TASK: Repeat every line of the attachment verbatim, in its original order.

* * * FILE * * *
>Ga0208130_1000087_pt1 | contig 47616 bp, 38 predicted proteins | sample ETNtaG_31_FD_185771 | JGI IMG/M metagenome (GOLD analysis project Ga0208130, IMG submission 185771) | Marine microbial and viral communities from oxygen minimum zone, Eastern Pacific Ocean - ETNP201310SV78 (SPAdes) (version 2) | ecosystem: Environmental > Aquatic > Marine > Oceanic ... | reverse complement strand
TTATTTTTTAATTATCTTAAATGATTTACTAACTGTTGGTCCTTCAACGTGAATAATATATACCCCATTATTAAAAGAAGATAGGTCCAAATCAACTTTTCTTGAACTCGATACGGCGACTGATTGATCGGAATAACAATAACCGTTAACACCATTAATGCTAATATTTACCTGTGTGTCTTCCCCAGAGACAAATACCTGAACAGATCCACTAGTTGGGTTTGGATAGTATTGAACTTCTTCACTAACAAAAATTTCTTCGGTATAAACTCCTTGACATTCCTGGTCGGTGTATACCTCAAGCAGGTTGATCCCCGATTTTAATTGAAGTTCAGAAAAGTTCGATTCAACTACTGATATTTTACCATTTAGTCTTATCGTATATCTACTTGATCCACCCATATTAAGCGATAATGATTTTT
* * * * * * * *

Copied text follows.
>Ga0208130_1000087_pt1 | contig 47616 bp, 38 predicted proteins | sample ETNtaG_31_FD_185771 | JGI IMG/M metagenome (GOLD analysis project Ga0208130, IMG submission 185771) | Marine microbial and viral communities from oxygen minimum zone, Eastern Pacific Ocean - ETNP201310SV78 (SPAdes) (version 2) | ecosystem: Environmental > Aquatic > Marine > Oceanic ... | reverse complement strand
TTATTTTTTAATTATCTTAAATGATTTACTAACTGTTGGTCCTTCAACGTGAATAATATATACCCCATTATTAAAAGAAGATAGGTCCAAATCAACTTTTCTTGAACTCGATACGGCGACTGATTGATCGGAATAACAATAACCGTTAACACCATTAATGCTAATATTTACCTGTGTGTCTTCCCCAGAGACAAATACCTGAACAGATCCACTAGTTGGGTTTGGATAGTATTGAACTTCTTCACTAACAAAAATTTCTTCGGTATAAACTCCTTGACATTCCTGGTCGGTGTATACCTCAAGCAGGTTGATCCCCGATTTTAATTGAAGTTCAGAAAAGTTCGATTCAACTACTGATATTTTACCATTTAGTCTTATCGTATATCTACTTGATCCACCCATATTAAGCGATAATGATTTTT